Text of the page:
Given that a major target organ of FGF-23 is the kidney, the association between FGF-23 levels and clinical outcome in HD patients suggests that FGF-23 may play a role in conferring a cardiovascular risk on HD patients, independent of its role in the renal reabsorption of inorganic phosphate. The previous research suggests that elevation of FGF-23 levels may be related to the development of LVH and clinical outcome for dialysis patients. The aim of this study was to evaluate the role of FGF-23 in long-term HD patients by examining the associations between serum FGF-23 levels and LVMI.
| Materials and Methods|| |
We studied 60 healthy volunteers and 90 maintenance HD patients (39 women and 51 men, mean age 41.5 ± 14.2 years, mean HD time 71.2 ± 14.2 months). The patients suffered from ESRD due to diabetic nephropathy (n = 35), hypertensive nephrosclerosis (n = 30), chronic glomerulonephritis (n = 10) or chronic pyelonephritis (n = 5); the renal diagnosis was unknown in ten patients. The patients were prescribed treatments including CaCO 3 (35%), Ca acetate (45%), alfa calcidol (65%) and erythropoietin (50%). All patients were receiving conventional 4-h HD schedule for at least six months with polysulphone dialysers F6HPS and F7HPS (Fresenius AG, Bad Homburg, Germany) thrice a week, with bicarbonate dialysate and unfractionated heparin using a standard regimen, a 2000 unit initial bolus followed by infusion of 1000 U/h for standard anticoagulation. The mean blood flow rate was 300 mL/min during the HD session (range 250-340 mL/min). Dialysate fluid composition included sodium 140 mmol/L, potassium 1-3 mmol/L, calcium 1.5 mmol/L and bicarbonate 33 mmol/L. Dry weight was considered optimal when the patients had no residual symptoms of orthopnea, dyspnea and edema during the interdialytic period. Blood pressure (BP) of the patients was measured with a conventional mercury manometer prior to each HD session.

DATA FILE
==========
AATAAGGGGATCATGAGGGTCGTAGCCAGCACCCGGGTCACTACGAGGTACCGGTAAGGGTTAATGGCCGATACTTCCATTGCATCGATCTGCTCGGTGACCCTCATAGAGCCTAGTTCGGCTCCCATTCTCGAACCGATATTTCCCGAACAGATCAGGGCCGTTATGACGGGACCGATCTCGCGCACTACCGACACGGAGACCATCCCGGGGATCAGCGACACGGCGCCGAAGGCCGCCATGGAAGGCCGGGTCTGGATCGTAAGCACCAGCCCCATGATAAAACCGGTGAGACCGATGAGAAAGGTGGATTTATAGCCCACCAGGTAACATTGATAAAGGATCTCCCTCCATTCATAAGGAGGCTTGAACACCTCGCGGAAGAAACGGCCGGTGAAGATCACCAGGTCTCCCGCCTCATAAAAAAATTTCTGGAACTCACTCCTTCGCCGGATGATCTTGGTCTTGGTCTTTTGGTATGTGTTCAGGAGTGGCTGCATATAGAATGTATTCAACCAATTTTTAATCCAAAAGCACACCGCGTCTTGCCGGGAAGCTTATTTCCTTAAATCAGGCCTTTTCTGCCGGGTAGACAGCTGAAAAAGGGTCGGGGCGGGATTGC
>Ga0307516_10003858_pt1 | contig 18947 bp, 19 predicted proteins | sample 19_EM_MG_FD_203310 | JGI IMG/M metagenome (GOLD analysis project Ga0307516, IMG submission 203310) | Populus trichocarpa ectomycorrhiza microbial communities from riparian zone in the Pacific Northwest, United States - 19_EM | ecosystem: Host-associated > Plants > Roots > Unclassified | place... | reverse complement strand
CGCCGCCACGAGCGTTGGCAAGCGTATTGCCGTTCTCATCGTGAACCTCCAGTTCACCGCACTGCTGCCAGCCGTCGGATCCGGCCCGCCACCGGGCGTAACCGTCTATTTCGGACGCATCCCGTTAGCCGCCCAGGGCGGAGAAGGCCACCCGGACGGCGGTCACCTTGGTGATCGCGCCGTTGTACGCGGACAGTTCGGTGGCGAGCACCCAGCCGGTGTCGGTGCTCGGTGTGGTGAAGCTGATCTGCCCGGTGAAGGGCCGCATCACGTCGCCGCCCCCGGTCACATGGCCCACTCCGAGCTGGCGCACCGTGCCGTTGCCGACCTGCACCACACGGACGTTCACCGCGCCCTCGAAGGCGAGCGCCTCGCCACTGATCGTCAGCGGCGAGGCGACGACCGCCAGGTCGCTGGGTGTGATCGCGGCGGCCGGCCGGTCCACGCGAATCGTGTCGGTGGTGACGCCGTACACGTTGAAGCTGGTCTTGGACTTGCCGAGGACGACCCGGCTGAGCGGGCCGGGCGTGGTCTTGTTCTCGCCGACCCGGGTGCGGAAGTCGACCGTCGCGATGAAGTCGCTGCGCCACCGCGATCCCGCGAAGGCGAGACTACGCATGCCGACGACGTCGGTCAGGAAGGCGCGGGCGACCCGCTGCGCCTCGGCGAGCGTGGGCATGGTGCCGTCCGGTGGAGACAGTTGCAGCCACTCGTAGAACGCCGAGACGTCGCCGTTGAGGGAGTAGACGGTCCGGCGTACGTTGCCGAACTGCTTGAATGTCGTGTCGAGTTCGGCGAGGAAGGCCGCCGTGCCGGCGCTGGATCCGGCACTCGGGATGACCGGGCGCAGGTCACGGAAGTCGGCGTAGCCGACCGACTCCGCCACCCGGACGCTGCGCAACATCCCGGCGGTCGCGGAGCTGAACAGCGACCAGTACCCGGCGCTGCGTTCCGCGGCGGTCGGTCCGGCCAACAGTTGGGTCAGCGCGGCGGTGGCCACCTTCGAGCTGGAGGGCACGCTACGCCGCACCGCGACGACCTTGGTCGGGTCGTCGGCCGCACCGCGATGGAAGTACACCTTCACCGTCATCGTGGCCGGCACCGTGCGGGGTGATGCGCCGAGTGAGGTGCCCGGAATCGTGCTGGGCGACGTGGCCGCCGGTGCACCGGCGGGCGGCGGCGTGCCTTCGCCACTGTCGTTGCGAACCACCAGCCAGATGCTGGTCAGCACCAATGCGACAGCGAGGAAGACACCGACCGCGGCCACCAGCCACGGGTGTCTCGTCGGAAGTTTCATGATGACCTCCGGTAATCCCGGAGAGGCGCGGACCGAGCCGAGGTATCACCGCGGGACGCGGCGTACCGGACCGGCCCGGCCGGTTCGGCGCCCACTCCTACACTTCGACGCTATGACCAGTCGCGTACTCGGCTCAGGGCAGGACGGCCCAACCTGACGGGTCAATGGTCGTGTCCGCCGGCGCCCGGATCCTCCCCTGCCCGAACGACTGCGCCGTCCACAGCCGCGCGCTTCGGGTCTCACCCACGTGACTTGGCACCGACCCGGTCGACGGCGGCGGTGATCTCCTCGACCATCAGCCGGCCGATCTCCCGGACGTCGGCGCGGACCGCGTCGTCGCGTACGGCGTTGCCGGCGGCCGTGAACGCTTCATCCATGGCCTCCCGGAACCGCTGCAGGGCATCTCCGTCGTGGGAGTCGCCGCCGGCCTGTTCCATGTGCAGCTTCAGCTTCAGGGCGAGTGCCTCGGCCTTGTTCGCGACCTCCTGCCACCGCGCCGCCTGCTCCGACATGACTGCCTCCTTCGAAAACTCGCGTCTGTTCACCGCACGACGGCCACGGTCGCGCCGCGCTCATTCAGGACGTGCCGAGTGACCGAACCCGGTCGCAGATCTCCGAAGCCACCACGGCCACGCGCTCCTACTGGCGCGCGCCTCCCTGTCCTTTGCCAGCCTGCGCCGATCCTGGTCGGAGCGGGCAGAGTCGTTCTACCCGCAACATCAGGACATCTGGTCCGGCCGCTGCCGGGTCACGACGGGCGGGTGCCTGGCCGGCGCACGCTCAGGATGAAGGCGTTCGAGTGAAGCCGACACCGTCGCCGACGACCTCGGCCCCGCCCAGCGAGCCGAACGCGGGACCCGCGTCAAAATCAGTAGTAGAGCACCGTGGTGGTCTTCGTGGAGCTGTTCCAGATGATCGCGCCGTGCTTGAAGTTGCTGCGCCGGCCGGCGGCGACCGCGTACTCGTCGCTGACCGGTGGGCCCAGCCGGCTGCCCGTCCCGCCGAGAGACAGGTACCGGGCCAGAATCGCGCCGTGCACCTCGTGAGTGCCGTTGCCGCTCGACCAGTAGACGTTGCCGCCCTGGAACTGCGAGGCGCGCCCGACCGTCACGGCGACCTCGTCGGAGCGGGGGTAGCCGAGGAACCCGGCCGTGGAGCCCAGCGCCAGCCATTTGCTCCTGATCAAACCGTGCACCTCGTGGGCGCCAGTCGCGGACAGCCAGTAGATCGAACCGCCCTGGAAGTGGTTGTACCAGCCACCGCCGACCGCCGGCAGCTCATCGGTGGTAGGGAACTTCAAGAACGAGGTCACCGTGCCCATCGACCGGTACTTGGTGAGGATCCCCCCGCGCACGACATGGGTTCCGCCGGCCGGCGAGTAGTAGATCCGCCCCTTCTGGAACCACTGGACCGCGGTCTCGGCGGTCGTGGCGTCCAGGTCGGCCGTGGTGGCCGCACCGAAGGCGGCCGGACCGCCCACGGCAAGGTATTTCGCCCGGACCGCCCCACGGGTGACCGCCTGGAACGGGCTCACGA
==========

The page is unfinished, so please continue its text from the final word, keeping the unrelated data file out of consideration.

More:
Hypertension was defined as a systolic BP of 140 mmHg or above and diastolic BP of 90 mmHg or above;  the average values of systolic and diastolic BP obtained in the first three weeks of the study were used in the statistical analysis. The patients were considered diabetic if they met the 1997 American Diabetes Association criteria.
Data on demographic characteristics, medical history, medication (statins, angiotensin-converting enzyme inhibitors, calcium channel-blockers, β-blockers, activated vitamin D) and blood samples were collected in all subjects at the time of enrollment.
The patients were on antihypertensive medications: Angiotensin-converting enzyme inhibitors (n = 20), β-blockers (n = 30) and calcium channel blockers (n = 8); no patient was on statin therapy. All the patients signed informed consents in accordance with the guidelines of the Human Clinical Study Committee of Ain Shams University Hospital before participating in the study.